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Childhood ADHD and Lying: Why It Happens and What We Can Do

February 3, 2021 Sarah Sharp

My family and I have recently dealt with a little problem that pops up randomly and unexpectedly: my little boy with attention-deficit/hyperactivity disorder (ADHD) has been telling lies. He lies about things he would not even get in trouble for if he told the truth, which makes the situation even more frustrating. I started wondering, though, if this behavior is linked to his ADHD. Is there a connection between childhood ADHD and lying, and what can I do to tackle the issue?

When It Comes to Childhood ADHD, Lying Is Usually a Coping Mechanism

As it turns out, kids with ADHD do tend to lie about little things. According to Chris A. Zeigler Dendy, MS, a former teacher, school psychologist, and children's mental health professional, children with ADHD lie to get out of tasks that are difficult for them.1 For instance, my child will say that he is done cleaning his room when he has barely started or that he is finished with a school project when he clearly is not. This is how he tries to avoid a task that feels gargantuan for him. 

Of course, sometimes he lies to get out of trouble, too. According to Dendy, this is probably because he is so impulsive, but sometimes, he tells more lies to cover up the deception he just told. The latter is more disturbing for me since it feels like a deliberate story he rehearsed in his head before talking. So what is a parent to do about childhood ADHD and lying?

What I Can Do About My Son's Childhood ADHD and Lying

When I realized my kid was lying to me, I knew that I had to do something about it. Whether he has ADHD or not, I've seen the damage habitual lying can do, and I do not want him to experience that. This is a behavior I need to correct sooner rather than later—preferably, in love. How I handle each instance depends on what the lie is about, but here are a handful of ways I have learned to deal with my little boy's childhood ADHD and lying:

  • I drill the importance of honesty into his little brain. I tell him that if he lies to people too much, they will not be able to trust him. It might sound harsh, but that is the truth.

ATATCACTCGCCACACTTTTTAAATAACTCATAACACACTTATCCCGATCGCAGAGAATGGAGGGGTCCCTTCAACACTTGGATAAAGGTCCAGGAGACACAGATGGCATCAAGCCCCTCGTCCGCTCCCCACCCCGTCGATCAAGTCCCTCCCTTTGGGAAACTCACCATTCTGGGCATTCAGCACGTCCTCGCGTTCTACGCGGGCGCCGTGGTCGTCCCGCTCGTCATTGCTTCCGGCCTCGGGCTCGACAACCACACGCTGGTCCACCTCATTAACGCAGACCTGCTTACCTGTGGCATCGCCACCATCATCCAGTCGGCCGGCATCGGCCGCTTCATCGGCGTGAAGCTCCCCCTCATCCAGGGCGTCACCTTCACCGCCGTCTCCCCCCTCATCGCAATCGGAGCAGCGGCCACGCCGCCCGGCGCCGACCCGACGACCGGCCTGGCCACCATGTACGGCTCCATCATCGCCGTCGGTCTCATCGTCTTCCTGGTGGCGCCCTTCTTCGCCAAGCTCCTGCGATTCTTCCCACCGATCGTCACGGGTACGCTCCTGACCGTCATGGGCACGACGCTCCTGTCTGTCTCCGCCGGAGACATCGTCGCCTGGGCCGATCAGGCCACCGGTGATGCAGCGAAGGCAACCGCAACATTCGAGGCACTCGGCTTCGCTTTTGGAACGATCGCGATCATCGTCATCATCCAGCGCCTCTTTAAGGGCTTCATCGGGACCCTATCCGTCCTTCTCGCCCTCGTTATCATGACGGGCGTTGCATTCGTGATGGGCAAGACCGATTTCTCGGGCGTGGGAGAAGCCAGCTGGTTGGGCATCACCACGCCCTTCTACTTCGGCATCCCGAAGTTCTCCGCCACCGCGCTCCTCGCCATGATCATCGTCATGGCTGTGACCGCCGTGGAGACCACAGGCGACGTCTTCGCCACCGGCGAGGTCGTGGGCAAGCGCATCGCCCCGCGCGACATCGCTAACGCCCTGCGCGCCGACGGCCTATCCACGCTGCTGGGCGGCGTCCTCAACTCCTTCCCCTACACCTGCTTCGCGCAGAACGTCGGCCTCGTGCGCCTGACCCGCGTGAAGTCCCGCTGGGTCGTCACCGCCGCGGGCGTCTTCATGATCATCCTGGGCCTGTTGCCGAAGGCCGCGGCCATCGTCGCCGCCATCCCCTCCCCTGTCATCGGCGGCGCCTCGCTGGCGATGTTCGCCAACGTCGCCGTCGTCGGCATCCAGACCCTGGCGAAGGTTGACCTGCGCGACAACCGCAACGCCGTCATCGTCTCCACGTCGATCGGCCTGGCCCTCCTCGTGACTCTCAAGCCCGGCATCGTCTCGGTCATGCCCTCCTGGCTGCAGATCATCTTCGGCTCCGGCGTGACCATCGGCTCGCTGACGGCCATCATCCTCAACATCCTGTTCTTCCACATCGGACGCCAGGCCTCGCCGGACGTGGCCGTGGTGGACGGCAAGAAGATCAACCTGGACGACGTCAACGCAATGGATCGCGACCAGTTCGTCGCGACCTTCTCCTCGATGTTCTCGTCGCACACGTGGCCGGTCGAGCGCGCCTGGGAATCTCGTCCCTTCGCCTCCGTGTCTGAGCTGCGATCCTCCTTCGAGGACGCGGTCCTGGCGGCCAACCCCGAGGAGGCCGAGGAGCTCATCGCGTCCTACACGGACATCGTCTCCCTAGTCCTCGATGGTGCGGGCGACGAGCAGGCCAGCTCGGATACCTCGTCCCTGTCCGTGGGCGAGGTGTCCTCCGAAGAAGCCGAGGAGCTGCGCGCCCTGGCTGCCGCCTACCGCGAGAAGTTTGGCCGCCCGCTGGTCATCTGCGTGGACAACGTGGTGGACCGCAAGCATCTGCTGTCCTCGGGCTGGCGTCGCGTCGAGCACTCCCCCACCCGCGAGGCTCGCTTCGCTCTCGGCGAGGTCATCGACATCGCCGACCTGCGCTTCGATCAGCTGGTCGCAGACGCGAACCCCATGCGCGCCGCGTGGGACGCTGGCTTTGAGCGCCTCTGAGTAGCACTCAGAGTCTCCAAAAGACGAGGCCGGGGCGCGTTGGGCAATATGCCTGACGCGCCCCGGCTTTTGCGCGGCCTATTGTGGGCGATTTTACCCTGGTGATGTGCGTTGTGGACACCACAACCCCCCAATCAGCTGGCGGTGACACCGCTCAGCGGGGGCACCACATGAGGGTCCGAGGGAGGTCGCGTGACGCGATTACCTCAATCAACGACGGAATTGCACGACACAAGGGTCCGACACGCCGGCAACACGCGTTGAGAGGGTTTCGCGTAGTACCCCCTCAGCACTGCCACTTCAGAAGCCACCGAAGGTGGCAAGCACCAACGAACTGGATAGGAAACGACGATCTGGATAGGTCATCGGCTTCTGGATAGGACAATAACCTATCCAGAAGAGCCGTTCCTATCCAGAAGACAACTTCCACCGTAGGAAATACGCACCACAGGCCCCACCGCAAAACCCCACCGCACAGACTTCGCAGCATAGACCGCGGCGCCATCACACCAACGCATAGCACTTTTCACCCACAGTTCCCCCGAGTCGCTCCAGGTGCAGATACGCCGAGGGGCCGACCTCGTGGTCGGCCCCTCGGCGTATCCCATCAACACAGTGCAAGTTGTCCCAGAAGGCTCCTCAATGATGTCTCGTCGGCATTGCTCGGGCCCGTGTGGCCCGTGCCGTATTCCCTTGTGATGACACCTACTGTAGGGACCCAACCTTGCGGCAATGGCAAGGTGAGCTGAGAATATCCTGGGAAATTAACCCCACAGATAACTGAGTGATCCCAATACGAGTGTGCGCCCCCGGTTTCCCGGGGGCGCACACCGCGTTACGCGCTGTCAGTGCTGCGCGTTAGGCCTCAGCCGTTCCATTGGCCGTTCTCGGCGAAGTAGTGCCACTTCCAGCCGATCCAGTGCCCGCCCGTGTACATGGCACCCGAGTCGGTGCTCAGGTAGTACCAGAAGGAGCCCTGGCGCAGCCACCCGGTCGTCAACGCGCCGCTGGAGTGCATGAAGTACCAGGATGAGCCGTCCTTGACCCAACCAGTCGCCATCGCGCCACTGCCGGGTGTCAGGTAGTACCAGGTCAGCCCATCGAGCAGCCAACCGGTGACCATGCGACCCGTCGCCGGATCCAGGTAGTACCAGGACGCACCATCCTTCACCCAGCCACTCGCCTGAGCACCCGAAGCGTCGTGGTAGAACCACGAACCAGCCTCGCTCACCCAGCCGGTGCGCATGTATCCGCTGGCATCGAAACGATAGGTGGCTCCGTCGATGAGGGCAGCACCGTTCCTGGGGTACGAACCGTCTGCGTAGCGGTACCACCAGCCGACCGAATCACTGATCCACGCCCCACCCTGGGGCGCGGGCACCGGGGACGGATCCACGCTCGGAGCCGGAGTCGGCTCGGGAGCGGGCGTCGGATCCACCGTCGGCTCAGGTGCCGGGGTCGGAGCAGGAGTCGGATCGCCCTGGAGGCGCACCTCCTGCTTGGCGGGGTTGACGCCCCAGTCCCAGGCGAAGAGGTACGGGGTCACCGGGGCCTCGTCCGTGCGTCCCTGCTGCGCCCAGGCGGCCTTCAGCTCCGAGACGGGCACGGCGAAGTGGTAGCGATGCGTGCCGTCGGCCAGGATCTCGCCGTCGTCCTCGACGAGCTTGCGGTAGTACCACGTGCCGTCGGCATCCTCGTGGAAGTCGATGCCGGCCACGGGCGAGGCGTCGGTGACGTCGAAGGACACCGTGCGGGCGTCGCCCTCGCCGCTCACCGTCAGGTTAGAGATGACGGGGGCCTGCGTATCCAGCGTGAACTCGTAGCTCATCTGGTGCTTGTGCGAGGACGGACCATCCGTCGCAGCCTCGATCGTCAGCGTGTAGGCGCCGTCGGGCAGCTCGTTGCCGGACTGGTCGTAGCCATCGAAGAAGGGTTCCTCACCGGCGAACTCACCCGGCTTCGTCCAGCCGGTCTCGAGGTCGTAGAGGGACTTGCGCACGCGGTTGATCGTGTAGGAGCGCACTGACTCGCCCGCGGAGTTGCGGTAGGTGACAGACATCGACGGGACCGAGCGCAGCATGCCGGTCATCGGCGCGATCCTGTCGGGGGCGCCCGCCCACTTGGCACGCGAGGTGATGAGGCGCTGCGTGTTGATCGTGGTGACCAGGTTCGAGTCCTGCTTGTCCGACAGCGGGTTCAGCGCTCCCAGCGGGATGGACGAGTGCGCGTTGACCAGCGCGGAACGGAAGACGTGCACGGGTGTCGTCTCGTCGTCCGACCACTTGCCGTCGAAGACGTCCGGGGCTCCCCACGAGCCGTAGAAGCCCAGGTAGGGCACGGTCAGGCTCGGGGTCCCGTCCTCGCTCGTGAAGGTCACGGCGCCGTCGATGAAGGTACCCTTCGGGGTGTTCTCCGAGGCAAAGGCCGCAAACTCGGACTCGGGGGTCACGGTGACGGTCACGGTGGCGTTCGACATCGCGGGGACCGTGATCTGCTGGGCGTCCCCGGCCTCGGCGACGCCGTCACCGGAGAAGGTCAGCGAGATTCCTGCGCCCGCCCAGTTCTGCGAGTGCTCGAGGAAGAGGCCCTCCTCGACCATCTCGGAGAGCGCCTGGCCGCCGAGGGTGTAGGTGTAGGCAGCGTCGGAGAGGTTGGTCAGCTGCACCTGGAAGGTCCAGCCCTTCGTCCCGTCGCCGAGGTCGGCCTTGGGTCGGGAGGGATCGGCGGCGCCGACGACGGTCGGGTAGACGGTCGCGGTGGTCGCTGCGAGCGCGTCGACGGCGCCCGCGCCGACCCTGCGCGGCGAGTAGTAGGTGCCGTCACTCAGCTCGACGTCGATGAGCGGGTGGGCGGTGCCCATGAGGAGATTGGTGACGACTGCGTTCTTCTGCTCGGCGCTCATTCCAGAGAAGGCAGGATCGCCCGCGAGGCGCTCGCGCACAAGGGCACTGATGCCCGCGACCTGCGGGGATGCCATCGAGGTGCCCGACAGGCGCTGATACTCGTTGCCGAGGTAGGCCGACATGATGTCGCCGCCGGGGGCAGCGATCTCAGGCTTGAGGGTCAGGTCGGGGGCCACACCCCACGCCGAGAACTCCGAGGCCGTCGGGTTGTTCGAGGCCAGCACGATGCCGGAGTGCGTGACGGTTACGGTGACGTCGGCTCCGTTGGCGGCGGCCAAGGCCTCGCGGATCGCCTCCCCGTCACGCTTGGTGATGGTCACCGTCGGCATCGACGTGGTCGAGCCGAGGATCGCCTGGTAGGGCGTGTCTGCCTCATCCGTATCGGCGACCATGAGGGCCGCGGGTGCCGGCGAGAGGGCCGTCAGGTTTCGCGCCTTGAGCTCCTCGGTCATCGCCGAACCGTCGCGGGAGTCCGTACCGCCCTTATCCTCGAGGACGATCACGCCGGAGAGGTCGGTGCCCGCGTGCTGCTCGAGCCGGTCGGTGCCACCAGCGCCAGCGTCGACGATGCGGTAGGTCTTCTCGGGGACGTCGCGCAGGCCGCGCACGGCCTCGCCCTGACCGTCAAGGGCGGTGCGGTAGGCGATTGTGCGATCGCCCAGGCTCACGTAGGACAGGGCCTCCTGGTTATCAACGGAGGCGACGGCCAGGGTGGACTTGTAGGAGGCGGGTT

• I give him extra help on chores I know are difficult for him. I give him explicit directions that I  repeat as necessary, and I remain close by in case he needs me. I would rather he ask for my help than lie to me just because something feels too hard.
  • I do not ask questions that I know will be followed up with a lie. This is one of Dendy's suggestions, and I use it with adults, too. When I know the question on my mind will be answered with a lie, I just choose not to ask it.
  • If my kid lies to get out of trouble or to cover up another lie, I put him in time-out. Being too impulsive or frustrated is one thing, but intentionally continuing to lie is another. This is a poor decision on his part that I need to correct.
  • I try to avoid accusing my child of lying. If I cannot prove it, I let it go. I want him to be honest with me, but I also do not want him to think of himself as a liar.

Do you struggle with childhood ADHD and lying in your family? How do you deal with it? Let's start a conversation in the comments below.

Source

  1. Dendy, C., "The Truth About ADHD and Lying." Attention Magazine, April 2018.

APA Reference
Sharp, S. (2021, February 3). Childhood ADHD and Lying: Why It Happens and What We Can Do, HealthyPlace. Retrieved on 2021, May 8 from https://www.healthyplace.com/blogs/parentingchildwithmentalillness/2021/2/childhood-adhd-and-lying-why-it-happens-and-what-we-can-do



Author: Sarah Sharp

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